Gov. Patrick in Holyoke: “We’re Inventing Our Own Future”
HOLYOKE — Governor Deval Patrick said Tuesday that Massachusetts shouldn’t sit back and wait for conditions to improve, but make bold moves now to create the 21st-century economy.
“We have to be about building our own future — inventing our own destiny — not sitting around waiting and whining about how tough it is!” proclaimed the governor.
Patrick’s remarks were made at the site of the Massachusetts Green High Performance Computing Center (MGHPCC) in Holyoke’s canal district, where completion of the building’s steel frame was being celebrated by construction workers, government officials, business leaders, and academics.
The crowd of about 200 regional movers and shakers watched as union iron workers placed the final 800-pound beam in place at the top of the building in a traditional “topping off” ceremony. A massive crane lifted the beam, topped by an evergreen tree, through the air, as patriotic music played through the public address system.
Speakers included Lt. Governor Tim Murray, U.S. Congressman Richard Neal, State Sen. Michael Knapik, State Rep. Michael Kane, Boston University President Dr. Robert Brown, and outgoing Holyoke Mayor Elaine Pluta.
Mayor-elect Alex Morse, 22, was among the crowd, mixing it up with visiting dignitaries.
The $168 million, 90,000 square-foot computing center is a collaboration between five universities, the Commonwealth of Massachusetts, and computer giants EMC Corp. and Cisco Systems. The electricity-intensive project, slated to open in about a year’s time, will make use of Holyoke’s cheap and abundant hydropower.
The center itself will only employ about 25 people, and as a non-profit, will be exempt from paying property taxes.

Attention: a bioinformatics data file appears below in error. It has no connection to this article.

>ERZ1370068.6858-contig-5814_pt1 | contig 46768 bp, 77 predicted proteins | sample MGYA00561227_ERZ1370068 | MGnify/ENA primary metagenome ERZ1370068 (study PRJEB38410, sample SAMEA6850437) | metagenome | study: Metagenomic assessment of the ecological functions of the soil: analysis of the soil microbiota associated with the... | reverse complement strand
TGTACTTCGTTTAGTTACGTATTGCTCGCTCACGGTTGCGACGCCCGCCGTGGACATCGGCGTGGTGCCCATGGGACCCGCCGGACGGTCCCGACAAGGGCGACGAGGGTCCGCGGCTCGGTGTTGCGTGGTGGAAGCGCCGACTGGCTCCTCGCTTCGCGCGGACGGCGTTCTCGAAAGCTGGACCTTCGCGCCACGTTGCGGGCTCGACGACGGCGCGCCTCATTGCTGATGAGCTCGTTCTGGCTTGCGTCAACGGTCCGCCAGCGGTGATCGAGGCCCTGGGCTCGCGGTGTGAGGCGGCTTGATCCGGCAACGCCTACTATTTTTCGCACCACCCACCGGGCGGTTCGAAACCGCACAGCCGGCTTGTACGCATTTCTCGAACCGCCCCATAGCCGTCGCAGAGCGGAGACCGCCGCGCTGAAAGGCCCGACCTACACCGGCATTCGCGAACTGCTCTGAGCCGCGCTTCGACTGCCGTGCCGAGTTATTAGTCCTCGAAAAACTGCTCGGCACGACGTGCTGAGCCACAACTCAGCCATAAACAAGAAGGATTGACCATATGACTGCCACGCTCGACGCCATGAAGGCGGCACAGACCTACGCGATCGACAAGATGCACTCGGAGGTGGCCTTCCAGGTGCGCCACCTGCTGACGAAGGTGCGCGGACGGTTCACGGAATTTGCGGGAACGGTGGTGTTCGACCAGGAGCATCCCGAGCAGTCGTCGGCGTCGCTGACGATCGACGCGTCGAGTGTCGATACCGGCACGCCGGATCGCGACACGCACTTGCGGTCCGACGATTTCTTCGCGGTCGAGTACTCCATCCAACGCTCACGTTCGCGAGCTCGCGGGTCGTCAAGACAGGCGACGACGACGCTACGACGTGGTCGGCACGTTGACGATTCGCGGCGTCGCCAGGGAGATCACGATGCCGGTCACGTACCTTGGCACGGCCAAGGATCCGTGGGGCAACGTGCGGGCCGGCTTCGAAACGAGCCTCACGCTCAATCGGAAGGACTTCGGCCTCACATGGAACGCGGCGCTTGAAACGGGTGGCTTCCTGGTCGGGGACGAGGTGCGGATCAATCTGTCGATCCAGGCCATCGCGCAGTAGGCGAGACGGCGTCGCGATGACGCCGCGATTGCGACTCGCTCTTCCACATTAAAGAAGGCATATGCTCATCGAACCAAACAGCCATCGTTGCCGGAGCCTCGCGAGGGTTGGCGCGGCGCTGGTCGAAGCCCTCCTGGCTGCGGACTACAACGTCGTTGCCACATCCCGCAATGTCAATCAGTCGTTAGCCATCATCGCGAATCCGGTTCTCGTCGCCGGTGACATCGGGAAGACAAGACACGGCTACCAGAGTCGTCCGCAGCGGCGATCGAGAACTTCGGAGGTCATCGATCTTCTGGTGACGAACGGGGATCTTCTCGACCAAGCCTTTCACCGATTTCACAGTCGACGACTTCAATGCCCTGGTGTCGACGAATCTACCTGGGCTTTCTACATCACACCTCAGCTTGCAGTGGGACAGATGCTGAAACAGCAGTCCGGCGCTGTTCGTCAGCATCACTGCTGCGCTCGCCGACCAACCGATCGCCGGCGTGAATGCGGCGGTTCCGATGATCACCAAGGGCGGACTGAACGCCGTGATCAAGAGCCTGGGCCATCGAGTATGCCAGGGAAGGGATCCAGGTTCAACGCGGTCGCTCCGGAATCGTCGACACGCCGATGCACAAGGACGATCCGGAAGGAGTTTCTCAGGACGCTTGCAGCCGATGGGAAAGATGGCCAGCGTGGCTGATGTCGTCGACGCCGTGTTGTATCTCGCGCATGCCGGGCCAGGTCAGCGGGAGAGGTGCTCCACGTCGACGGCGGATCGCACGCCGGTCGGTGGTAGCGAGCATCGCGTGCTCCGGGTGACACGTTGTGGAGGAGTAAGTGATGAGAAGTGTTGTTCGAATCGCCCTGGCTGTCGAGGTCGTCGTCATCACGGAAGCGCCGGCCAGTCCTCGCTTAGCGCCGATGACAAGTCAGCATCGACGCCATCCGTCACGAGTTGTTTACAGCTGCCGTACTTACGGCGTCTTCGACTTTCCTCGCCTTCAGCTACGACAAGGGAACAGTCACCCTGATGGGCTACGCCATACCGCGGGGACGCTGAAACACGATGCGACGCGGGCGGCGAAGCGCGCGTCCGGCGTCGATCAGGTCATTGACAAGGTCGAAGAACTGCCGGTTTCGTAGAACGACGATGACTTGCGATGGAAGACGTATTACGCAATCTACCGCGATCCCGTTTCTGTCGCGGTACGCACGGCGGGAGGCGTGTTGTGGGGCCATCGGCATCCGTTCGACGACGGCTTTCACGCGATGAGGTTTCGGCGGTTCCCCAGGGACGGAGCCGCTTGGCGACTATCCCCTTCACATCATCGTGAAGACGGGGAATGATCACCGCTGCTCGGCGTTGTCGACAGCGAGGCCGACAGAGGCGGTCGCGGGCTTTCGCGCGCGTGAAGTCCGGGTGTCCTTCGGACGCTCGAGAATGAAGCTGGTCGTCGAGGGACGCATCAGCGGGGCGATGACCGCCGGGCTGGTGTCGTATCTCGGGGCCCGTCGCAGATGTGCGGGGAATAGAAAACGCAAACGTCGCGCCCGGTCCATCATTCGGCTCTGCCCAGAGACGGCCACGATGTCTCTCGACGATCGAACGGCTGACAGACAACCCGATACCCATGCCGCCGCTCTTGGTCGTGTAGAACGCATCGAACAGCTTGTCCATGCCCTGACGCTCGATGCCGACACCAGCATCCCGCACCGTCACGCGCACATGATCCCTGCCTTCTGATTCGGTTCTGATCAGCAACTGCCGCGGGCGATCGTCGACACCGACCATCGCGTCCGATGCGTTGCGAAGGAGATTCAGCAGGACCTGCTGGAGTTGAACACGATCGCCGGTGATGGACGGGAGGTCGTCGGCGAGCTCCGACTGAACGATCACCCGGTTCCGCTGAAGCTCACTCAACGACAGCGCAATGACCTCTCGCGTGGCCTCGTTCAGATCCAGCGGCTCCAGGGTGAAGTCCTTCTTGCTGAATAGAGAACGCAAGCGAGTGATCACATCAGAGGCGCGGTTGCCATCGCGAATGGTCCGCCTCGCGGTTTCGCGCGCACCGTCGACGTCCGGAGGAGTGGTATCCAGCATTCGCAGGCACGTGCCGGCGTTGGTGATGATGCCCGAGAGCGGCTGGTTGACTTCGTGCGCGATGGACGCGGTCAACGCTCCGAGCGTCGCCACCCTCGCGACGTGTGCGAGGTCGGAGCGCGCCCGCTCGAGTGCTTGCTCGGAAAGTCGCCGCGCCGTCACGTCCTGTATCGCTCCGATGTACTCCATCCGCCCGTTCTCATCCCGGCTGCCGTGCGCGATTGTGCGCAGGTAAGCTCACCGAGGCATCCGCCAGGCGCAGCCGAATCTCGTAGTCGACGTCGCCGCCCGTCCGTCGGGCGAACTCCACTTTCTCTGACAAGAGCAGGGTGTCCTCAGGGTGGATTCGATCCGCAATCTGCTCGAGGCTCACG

But the presence of the center in Holyoke, a post-industrial city with a 28% poverty rate, is expected to attract new high-tech investment in the region.
Patrick said that the city and the commonwealth’s investment in infrastructure — “the unglamorous work of government” — will pay off in the long run.
And the core needs of the computing center — electricity and bandwidth — are already in place.
A high-bandwidth fiber optic connection will provide Boston University, Harvard, Northeastern, MIT, and the University of Massachusetts with remote access to the center for intensive computing applications and research.
And the center will use up to 10 megawatts of electricity generated by turbines in the city’s canals. Last summer Holyoke Gas and Electric received a $2.1 million federal grant to improve the city’s hydro-electric infrastructure, a step deemed necessary to attract and support high-tech enterprises.
The governor seemed excited and upbeat as he addressed the crowd.
“Your commonwealth is growing jobs faster than 44 other states. Our unemployment rate is well below the national average and going down. We’ve moved from the bottom third of best states to do business with to sixth in the nation, and are on the way to first,” said Patrick. “We’re inventing our own future.”
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